The winners are:
Editors' Choice: Petzl Meteor III+
The Petzl Meteor III+ is a lightweight foam helmet that comes in a single size. This single size has a large enough range to fit both men and women. According to test editor Luke Lydiard, this model rises above the rest in the group because it is comfortable, well-ventilated, easy to adjust, and is fairly durable for a foam helmet. The headlamp clips are easy to use and secure. Weighing 7.9 ounces, this is one of the lightest of the lightweight offerings, making it an easy choice to wear on a difficult climb or to pack along on an all-day alpine mission. Petzl is releasing a new version of the Meteor in 2014, and it will be available in two sizes, which may allow more people to find a comfortable fit.
Best Buy Winner: Black Diamond Half Dome
The Black Diamond Half Dome is sold for a reasonable price, only costing $60. Additionally, this hard plastic helmet in incredibly durable and will likely last a while, making it an excellent value. Lydiard claims that an entry-level climber or a climber wanting the most for their money will love this helmet. Though at 11.9 ounces it is much heavier than a lightweight foam helmet, it has a large click-wheel on the rear band to allow for quick, one-handed adjustments. It is available in two different sizes, a small/medium and a medium/large, so just about anyone can find a good fit for their head.
Top Pick Winner: Petzl Sirocco
The Petzl Sirocco is an outlier in the climbing helmet category. It is feather-light, weighing only 5.8 ounces. It is also the most expensive helmet reviewed. Lydiard states that it feels like wearing a baseball cap, and is easy to forget you are wearing it because the weight is so negligible. It has weight-saving features such as a textile harness instead of a rigid band and an elastic band to secure a headlamp on the outside. Also, the main buckle is magnetic to make clipping easier. This helmet is unique, because unlike other light foam helmets that have a thin polycarbonate coating over the foam, the Sirocco is just naked, unprotected foam. This helps keep the weight down, but also makes the helmet more vulnerable to dents, nicks, and cracks. Lydiard concludes that this helmet is best reserved for light and fast missions in the alpine or hard sends, and won't make a very good everyday helmet since it will probably not last very long. This model is also available in two sizes, so can fit a wide range of people of both genders.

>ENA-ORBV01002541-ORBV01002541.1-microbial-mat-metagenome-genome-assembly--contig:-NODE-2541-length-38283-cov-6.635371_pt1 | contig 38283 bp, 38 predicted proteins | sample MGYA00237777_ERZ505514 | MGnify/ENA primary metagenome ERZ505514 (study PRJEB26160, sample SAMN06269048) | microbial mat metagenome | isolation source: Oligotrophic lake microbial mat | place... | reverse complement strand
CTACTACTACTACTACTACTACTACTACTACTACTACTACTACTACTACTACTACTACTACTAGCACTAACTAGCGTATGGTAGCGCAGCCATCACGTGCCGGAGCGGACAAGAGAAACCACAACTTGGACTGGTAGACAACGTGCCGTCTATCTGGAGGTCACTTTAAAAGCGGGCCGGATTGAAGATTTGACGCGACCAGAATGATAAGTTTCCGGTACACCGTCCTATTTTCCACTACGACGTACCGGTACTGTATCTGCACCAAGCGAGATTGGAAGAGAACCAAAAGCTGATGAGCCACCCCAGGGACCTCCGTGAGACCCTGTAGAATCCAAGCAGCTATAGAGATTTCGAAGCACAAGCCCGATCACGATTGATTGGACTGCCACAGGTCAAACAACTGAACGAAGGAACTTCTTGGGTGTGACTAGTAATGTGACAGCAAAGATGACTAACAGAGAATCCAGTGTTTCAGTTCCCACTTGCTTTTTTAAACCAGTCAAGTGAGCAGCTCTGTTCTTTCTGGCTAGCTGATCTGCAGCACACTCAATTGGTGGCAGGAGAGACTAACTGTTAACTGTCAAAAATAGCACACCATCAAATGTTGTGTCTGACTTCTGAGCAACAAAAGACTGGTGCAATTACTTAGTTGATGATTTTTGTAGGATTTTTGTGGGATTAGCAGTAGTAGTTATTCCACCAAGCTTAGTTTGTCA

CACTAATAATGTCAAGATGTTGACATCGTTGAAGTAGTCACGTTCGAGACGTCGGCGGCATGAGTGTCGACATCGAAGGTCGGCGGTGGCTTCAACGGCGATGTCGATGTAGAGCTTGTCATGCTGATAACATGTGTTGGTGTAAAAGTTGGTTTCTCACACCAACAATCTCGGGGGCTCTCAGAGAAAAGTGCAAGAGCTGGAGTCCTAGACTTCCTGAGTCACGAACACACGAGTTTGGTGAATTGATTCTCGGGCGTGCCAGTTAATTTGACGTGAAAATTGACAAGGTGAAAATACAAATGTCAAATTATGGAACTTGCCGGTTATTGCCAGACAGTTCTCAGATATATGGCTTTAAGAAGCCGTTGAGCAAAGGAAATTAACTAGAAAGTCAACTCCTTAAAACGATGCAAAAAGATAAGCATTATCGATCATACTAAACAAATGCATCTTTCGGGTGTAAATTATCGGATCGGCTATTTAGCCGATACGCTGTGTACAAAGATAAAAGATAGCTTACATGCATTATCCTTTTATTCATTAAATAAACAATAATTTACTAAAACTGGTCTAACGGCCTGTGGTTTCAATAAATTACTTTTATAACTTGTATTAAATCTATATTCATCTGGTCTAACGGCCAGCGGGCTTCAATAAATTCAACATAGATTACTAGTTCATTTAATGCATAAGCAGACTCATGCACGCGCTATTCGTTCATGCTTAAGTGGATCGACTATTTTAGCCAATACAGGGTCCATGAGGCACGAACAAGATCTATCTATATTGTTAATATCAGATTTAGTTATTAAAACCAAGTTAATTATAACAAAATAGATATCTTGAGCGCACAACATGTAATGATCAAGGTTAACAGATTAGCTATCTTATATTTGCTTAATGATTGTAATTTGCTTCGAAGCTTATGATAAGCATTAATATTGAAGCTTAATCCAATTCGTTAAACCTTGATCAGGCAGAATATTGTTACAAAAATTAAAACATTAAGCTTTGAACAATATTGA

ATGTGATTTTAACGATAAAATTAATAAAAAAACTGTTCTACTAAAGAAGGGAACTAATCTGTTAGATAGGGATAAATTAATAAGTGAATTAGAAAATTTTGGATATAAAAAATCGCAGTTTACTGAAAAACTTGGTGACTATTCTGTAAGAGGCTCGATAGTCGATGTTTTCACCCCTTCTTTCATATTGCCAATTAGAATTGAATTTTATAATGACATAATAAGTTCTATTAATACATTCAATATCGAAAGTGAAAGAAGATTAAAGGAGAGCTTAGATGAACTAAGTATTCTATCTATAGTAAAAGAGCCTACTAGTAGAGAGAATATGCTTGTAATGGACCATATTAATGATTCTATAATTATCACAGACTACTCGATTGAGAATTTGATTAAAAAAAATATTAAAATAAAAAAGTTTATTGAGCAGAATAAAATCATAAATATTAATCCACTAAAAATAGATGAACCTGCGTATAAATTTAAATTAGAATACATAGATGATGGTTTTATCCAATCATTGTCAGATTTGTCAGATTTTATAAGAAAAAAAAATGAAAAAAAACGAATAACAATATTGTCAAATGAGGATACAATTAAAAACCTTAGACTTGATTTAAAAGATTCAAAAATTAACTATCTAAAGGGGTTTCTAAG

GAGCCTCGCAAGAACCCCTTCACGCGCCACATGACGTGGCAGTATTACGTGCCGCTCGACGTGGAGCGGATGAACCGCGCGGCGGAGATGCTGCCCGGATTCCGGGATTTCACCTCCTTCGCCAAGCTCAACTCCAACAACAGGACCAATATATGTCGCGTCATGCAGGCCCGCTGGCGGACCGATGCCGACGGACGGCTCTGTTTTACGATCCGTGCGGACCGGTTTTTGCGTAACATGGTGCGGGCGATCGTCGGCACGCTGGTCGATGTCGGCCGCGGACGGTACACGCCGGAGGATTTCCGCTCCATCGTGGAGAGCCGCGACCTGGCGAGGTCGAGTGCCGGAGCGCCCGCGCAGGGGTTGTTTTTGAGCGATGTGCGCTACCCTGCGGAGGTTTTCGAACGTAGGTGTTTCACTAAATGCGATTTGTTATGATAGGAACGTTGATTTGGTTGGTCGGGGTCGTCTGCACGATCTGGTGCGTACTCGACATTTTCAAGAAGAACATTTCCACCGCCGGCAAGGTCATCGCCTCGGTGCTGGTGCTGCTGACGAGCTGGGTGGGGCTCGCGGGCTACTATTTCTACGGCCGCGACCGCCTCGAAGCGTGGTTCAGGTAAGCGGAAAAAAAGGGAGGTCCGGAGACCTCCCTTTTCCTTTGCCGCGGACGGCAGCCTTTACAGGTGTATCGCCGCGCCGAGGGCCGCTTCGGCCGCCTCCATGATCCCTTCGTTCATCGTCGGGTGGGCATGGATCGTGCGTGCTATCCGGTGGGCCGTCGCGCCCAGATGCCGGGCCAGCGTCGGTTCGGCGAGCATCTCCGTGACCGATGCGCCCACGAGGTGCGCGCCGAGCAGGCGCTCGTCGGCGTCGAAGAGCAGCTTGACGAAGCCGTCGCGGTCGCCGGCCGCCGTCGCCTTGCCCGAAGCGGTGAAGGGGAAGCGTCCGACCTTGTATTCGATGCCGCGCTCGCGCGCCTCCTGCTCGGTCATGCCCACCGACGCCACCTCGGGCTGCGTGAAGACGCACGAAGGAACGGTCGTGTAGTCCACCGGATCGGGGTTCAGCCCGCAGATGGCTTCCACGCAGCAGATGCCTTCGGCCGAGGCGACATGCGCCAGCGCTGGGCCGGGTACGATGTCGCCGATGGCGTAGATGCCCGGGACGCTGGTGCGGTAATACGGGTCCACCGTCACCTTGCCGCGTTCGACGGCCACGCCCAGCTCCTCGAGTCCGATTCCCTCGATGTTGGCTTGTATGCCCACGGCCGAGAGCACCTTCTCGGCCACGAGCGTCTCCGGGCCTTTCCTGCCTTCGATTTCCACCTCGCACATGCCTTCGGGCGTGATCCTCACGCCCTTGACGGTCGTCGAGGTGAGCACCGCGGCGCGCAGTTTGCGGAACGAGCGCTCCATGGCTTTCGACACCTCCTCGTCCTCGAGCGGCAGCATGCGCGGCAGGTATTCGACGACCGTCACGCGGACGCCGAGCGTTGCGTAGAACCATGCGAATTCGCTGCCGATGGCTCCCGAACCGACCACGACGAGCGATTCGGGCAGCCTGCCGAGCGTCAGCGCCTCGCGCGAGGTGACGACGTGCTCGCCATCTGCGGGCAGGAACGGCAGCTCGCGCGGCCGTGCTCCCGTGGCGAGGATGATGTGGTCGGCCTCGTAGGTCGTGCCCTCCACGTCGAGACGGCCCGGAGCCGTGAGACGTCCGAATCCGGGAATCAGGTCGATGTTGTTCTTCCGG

The complete review highlights specific differences between all eight tested designs. It is also accompanied by a Buying Advice Guide that describes the benefits and drawbacks of both a lightweight foam helmet and a hard plastic helmet in-depth. OutdoorGearLab has created a sizing chart to illustrate this buying guide, and it compares the size ranges of all the popular helmet models, including women's versions, and will help a customer determine what designs will best fit his or her head at a glance.
OutdoorGearLab, LLC, based in Cheyenne, Wyoming, produces the world’s best outdoor gear reviews by comparing competing products available on the market. The website, www.outdoorgearlab.com, is a free resource for those devoted to the outdoors and for those who engage in activities such as hiking, backpacking, camping, climbing, running, cycling, skiing, and yoga. The aim is to help solve purchasing decisions by presenting consumers with relevant comparison data. The review team performs side-by-side analysis of gear, publishing the results in comprehensive reviews illustrated with photos. Each product is scored across a range of weighted metrics relevant to that category, competing products are ranked, and winners are selected from the highest scoring models.